So it would appear that the Earth is undergoing significant Global Climate change, as Science has acknowledged the Earth has undergone just as severely in the past.
Does Science provide a solution for Global Warming?
But aren’t these just observations of the environment from our fellow frogs, rather than a causal relation that can be attributed to anything we do? More than likely we overestimate our effect on the Earth, if we think we caused a trend of Global Warming that will never ever level off (or cool off), if left unchanged by us. Scientists have not been able to agree on whether human activity is significant enough to impact climate change for the worse. Since this causal relationship can’t be verified, it is impossible to suspect that we could reverse our habits for the best, either.
Even if it becomes indisputable that the environment around us is getting too warm—by incremental degrees—our proverbial pot, basically has a lid on it; because we can’t all join the space program and leave earth. Or can we? Although we could pour a lot of money into the effort of finding a way for everyone to become astronauts and flee the planet, no one is jumping at the opportunity to waste more money on the space program over the threat of Global Warming. Maybe the space program should consider this marketing campaign and give Science a competitor for our Global Warming tax dollars. Sound like Science fiction? I think so. But if we really believed death on this planet were imminent, then a solution of leaving Earth for a more suitable planet may be just as viable as any solution Science has offered for reviving this planet.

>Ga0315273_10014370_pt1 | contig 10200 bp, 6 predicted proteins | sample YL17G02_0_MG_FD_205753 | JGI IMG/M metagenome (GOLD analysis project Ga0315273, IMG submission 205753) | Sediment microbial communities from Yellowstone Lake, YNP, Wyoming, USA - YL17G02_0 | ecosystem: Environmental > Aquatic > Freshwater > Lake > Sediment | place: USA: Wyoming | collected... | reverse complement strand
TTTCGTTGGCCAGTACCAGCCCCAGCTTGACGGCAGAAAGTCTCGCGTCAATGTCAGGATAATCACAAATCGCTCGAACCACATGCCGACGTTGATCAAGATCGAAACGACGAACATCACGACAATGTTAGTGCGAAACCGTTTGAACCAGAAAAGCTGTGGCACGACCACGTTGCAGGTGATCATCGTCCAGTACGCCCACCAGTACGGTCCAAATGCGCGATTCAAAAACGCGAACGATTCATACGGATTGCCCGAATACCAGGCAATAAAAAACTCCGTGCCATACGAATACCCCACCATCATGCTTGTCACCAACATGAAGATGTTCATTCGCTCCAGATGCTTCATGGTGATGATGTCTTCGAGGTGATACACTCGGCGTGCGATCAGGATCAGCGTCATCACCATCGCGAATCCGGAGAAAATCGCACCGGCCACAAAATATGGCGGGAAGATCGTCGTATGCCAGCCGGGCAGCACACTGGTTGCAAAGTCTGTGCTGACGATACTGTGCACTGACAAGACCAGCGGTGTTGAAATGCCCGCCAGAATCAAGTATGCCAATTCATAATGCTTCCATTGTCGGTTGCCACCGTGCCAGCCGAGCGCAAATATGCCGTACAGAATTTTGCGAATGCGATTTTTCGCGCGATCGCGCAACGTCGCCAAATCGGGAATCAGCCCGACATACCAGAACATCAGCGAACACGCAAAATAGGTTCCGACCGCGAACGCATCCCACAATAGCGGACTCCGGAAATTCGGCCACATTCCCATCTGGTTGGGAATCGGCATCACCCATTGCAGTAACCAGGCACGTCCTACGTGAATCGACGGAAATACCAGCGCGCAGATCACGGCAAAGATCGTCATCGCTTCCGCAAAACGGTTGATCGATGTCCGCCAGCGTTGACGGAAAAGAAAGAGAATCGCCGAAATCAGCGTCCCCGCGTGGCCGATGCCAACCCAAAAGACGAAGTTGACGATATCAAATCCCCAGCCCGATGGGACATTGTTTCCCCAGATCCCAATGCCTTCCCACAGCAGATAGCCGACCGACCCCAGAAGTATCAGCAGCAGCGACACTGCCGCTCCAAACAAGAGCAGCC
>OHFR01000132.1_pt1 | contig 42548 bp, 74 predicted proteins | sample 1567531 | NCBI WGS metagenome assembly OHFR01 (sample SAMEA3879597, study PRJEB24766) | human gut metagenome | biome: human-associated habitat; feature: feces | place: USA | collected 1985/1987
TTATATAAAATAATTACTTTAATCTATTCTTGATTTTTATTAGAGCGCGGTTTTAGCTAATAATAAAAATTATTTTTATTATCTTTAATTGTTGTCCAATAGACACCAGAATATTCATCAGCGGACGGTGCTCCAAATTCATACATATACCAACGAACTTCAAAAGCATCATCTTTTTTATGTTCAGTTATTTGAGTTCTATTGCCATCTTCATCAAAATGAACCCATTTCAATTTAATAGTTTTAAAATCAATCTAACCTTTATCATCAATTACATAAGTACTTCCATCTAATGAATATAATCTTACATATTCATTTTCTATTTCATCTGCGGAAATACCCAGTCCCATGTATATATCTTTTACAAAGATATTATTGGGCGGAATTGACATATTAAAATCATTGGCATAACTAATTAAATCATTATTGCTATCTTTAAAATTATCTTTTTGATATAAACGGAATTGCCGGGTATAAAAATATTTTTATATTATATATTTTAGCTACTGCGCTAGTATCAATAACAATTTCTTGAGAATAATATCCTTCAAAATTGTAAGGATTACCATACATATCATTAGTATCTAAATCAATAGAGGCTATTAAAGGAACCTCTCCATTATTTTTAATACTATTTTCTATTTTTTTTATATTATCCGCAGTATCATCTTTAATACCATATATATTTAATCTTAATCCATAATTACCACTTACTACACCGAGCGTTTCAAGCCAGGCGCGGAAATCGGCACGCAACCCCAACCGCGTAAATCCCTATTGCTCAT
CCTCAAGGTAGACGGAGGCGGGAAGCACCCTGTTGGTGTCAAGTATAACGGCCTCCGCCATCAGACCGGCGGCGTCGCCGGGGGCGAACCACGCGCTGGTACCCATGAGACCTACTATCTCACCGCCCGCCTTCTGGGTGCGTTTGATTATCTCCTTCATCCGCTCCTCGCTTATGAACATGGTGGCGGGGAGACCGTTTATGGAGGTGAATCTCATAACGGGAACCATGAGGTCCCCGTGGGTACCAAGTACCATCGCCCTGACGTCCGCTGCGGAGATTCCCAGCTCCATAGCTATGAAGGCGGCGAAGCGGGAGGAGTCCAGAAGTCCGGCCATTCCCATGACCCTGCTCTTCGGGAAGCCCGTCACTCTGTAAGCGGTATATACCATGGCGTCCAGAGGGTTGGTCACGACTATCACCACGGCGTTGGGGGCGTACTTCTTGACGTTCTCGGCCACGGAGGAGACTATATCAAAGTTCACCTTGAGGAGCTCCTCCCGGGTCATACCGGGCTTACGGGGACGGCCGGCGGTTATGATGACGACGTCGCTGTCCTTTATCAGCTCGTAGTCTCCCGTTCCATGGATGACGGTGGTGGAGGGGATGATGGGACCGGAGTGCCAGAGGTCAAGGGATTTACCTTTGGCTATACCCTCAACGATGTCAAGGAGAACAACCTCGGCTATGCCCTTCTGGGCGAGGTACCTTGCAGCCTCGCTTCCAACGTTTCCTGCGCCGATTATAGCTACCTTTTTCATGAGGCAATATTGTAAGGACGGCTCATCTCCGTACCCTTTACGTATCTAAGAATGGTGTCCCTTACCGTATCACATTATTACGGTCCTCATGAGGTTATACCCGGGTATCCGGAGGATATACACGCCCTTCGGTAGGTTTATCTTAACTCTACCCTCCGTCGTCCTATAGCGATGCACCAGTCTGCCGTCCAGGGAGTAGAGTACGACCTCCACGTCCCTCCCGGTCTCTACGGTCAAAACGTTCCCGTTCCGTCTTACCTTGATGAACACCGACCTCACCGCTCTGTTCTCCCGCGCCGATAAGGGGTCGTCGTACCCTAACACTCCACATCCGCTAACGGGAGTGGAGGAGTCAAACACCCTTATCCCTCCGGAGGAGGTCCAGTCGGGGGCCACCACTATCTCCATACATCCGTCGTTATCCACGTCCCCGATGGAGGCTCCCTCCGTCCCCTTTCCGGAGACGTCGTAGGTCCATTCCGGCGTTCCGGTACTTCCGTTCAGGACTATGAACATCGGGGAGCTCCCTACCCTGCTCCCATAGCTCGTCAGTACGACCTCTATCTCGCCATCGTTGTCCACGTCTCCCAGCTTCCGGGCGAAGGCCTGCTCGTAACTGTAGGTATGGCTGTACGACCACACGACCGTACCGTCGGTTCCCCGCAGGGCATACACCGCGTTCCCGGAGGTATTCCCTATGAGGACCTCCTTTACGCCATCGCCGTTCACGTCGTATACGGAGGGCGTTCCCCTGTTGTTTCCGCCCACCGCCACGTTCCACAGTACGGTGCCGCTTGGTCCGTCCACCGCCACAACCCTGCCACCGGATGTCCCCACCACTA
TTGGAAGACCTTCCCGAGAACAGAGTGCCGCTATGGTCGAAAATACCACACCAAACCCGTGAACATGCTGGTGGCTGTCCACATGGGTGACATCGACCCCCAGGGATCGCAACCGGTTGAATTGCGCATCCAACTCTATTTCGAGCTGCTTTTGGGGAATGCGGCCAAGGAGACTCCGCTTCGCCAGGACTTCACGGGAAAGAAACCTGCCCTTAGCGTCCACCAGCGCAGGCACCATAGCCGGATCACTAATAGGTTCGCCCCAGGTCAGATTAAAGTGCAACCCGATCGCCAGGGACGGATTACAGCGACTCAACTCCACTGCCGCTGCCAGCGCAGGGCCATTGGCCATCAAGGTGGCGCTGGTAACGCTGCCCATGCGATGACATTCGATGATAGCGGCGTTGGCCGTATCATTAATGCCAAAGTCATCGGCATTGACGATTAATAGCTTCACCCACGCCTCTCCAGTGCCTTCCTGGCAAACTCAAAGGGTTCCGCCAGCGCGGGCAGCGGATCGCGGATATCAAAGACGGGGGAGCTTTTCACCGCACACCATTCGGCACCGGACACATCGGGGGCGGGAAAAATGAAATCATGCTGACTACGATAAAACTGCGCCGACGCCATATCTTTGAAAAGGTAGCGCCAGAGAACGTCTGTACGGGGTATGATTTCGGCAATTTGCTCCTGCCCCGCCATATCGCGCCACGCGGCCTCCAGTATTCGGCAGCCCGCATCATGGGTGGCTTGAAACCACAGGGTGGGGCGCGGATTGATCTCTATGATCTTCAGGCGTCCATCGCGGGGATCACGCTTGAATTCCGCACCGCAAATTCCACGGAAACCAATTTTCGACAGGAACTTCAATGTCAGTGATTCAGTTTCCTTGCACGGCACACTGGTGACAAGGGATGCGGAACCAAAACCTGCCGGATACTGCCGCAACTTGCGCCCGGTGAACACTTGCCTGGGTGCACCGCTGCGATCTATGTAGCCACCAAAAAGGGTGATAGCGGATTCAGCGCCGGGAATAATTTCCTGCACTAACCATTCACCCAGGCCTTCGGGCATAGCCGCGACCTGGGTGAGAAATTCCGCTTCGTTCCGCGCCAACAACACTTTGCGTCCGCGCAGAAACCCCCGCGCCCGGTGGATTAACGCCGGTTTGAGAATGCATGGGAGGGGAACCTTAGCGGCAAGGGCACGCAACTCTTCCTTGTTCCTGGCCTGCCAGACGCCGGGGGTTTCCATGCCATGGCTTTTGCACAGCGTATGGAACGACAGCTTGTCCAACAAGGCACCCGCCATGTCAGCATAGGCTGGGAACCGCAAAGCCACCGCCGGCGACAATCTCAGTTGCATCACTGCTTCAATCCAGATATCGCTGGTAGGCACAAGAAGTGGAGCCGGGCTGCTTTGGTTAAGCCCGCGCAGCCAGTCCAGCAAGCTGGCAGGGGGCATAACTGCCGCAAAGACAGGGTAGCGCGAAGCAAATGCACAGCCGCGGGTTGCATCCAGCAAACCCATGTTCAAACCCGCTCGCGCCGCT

In other words, while Science—along with everyone else, mind you—may be able to detect natural changes in our environment observed—that may be a threat to us—they can’t predict the future (and what effect we can have on it) with certainty. Since Global Warming is something we face for the first time in charted history, Science has no way to observed how to fix it. They can hypothesize, but by the time they would be able to make observations on their experiment, their predictions of how to change Global Warming better be accurate, because we will have already reached our boiling point.
Can the Government prove Global Warming is inflicted by man and therefore resolved by man?
How did Global Warming become politicized before the burden of proof was ever resolved, anyway? If Science were sure about Global Warming, then shouldn’t the political debates be focused on what we should do about it, rather than whether it exists? Proponents of government policies are exacerbated by the latter part of that question, but should first be concerned with the first part as well. Why should government be united on solving a problem conjured up by only half of the scientific community? When Global Warming is an exact Science then maybe an imperfect political science can tackle the issues this doom and gloom scenario would present.